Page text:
Monday, May 18, 2009

Who's afraid of the R word?

Rationing means a fair share for all of us

I'm not afraid of rationing.

Over at The Covert Rationing Blog, the eccentric DrRich, who likes to refer to himself in the third person, takes a backwards look at the failed health-reform efforts of the Clinton administration, explains why things are different today, and gleefully contemplates the idea that the Obama team may find themselves confronting the R word.


I'm not old enough to have lived through rationing in this country, but I've done a lot of reading, and I don't exactly understand why rationing is such a dirty word, even when applied to health care. It's not something for those of us who aren't insured now to worry about, because any health-care system that formalized rationing would give us more than we're getting now. Some 22,000 of us die each year for no good reason.

If rationing means that more of the terminally ill die with dignity, instead of being subjected to futile extreme measures so their families can quell their consciences, I have no qualms. If it means that, instead of getting elective surgery on demand, some people have to wait a little while, I'm unsympathetic. The poor and the uninsured are waiting much longer now.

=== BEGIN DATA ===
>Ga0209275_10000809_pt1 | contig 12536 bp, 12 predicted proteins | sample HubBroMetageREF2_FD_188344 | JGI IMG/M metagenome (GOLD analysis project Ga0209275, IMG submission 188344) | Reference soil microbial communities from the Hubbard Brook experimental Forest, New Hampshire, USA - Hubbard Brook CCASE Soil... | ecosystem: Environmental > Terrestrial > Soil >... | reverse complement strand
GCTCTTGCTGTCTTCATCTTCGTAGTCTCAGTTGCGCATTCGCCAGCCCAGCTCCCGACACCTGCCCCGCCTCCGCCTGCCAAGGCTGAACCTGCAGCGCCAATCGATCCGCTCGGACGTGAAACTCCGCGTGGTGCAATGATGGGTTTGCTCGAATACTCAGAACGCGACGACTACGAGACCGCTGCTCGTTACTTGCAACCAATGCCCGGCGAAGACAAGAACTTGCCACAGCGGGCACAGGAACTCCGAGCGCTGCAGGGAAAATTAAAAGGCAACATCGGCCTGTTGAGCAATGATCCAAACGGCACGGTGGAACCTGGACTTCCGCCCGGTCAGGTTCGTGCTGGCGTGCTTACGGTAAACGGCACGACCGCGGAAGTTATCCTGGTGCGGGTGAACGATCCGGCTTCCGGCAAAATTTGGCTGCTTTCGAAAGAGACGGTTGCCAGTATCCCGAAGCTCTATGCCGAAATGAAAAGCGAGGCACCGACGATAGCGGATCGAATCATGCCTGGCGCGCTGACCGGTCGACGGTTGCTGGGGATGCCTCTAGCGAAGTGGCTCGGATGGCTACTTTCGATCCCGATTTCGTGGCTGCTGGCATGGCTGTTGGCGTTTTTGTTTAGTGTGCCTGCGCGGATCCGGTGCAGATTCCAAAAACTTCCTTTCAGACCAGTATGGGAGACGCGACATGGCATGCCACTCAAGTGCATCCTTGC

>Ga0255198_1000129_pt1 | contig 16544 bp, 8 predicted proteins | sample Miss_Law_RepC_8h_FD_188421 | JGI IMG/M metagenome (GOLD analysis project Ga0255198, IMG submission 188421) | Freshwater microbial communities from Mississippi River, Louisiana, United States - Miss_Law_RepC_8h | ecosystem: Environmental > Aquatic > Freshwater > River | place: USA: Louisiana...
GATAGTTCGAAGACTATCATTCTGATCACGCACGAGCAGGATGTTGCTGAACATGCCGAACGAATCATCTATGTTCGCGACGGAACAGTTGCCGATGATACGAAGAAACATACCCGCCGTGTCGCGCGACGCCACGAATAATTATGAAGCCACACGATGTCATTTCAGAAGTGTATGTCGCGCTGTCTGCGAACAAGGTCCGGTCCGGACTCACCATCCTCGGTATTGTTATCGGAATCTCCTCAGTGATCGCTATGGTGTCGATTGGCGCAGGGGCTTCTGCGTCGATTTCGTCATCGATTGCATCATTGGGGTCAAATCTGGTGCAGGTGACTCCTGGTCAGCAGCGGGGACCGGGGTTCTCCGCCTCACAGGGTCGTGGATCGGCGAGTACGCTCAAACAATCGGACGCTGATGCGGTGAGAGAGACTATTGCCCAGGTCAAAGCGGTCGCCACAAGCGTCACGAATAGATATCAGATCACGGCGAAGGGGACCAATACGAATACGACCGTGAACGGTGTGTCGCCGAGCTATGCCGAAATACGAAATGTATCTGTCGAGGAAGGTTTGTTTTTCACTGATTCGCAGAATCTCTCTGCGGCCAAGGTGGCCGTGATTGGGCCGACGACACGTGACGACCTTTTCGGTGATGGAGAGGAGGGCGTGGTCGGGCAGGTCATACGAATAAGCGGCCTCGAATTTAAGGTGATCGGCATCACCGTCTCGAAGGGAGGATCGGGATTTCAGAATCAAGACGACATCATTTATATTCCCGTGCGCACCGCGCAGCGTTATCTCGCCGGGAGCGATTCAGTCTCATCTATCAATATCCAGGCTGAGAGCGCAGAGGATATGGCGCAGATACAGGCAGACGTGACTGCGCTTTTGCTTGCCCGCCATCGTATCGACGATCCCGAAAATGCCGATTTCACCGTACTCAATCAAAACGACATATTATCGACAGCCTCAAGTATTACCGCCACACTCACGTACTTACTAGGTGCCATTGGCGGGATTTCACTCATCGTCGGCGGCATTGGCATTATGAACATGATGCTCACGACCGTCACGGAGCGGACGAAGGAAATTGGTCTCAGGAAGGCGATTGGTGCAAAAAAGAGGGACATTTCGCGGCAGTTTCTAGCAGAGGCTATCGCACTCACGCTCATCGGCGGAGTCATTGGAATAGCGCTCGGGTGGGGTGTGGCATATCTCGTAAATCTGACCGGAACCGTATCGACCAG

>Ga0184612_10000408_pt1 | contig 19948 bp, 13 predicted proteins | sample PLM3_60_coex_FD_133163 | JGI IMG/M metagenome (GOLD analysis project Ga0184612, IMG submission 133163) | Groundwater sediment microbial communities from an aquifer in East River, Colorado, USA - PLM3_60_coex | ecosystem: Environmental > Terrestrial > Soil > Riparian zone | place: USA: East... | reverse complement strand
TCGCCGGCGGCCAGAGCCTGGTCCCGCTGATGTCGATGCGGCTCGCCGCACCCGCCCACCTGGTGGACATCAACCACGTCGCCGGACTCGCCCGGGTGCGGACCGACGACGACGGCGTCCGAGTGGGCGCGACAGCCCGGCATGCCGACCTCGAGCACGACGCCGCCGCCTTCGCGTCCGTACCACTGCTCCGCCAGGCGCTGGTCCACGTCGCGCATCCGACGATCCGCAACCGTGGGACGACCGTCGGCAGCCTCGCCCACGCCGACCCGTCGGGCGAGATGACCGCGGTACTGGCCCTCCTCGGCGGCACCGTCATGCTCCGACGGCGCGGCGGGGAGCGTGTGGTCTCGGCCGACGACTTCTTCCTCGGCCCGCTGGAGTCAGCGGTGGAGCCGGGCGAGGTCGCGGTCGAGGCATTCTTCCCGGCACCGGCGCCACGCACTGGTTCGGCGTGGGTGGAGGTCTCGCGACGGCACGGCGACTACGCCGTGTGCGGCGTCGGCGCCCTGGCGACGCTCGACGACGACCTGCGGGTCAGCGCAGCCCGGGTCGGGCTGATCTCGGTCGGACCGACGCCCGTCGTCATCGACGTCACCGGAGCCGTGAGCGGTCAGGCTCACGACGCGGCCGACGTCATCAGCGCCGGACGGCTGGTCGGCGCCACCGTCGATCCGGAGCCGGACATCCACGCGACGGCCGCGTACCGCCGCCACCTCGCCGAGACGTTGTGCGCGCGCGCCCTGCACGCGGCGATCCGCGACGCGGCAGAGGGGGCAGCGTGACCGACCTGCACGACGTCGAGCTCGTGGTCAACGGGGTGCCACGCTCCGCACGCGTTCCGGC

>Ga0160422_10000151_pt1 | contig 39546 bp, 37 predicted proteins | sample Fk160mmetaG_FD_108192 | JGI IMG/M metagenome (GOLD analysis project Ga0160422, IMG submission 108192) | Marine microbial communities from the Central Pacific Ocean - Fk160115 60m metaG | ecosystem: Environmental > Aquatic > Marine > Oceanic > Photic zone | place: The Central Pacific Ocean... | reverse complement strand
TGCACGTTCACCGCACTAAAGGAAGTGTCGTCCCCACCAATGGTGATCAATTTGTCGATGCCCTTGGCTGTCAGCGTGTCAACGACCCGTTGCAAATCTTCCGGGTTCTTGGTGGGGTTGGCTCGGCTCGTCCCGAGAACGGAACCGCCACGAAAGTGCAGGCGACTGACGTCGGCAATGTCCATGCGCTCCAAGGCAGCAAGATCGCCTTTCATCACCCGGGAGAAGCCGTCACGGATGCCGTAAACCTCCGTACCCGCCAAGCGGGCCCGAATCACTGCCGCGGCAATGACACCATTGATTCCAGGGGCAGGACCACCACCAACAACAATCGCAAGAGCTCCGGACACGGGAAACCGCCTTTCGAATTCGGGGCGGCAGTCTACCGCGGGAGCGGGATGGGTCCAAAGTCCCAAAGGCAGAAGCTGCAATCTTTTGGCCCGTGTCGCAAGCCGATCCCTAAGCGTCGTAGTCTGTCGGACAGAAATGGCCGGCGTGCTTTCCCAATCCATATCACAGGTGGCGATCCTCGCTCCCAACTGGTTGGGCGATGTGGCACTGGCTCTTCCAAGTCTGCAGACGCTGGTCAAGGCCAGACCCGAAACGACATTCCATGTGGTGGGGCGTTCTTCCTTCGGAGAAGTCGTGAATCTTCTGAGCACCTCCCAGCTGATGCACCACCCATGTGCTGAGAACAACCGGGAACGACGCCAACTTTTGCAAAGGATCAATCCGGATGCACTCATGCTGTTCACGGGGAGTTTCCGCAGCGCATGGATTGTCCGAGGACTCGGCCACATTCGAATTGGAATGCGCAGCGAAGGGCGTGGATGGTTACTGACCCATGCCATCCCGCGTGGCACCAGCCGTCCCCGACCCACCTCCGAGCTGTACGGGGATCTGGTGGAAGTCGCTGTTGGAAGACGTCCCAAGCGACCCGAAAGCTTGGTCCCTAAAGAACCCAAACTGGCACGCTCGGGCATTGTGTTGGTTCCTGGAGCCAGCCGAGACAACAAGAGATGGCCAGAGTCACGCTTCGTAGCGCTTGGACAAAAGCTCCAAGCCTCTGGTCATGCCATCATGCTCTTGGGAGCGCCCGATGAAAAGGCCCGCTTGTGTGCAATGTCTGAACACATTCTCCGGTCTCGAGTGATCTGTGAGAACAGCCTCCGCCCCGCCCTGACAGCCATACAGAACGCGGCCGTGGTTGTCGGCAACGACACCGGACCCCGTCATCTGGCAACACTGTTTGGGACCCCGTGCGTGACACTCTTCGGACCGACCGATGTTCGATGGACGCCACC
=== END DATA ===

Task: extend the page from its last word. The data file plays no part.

As for those who can now buy whatever kind of health care they desire, well, surely no one is naive enough to believe that reforms will stop the rich from getting what they want. Where there is rationing, there are black markets.

No matter what happens in health reform, I assume there will continue to be exclusive private clinics where the wealthy can have their tummies tucked and their boobs lifted, and no doubt some of them will branch out to other services if there's money in it. Medical tourism will continue to boom, too. The rich will always get all the medical treatment they demand, just as they do even in countries with full-blown socialized medicine (a system that no one here is seriously advocating).

And what of the middle-class — that portion of them, anyway, who've managed to hang on to their jobs and benefits? How will reform — with, perhaps, the dreaded rationing — affect them?

Well, right now millions of supposedly well-insured American workers are spending 10 to 25 percent of their income on medical bills, and they're going bankrupt or losing their homes when they get sick.

How could overt health-care rationing possibly be worse?

No comments:

Post a Comment

If you have trouble posting a comment, your browser privacy settings may be interfering. Change your settings to allow third-party cookies (session cookies will do) or add an exception for I apologize, but this is a Blogger issue over which I have no control.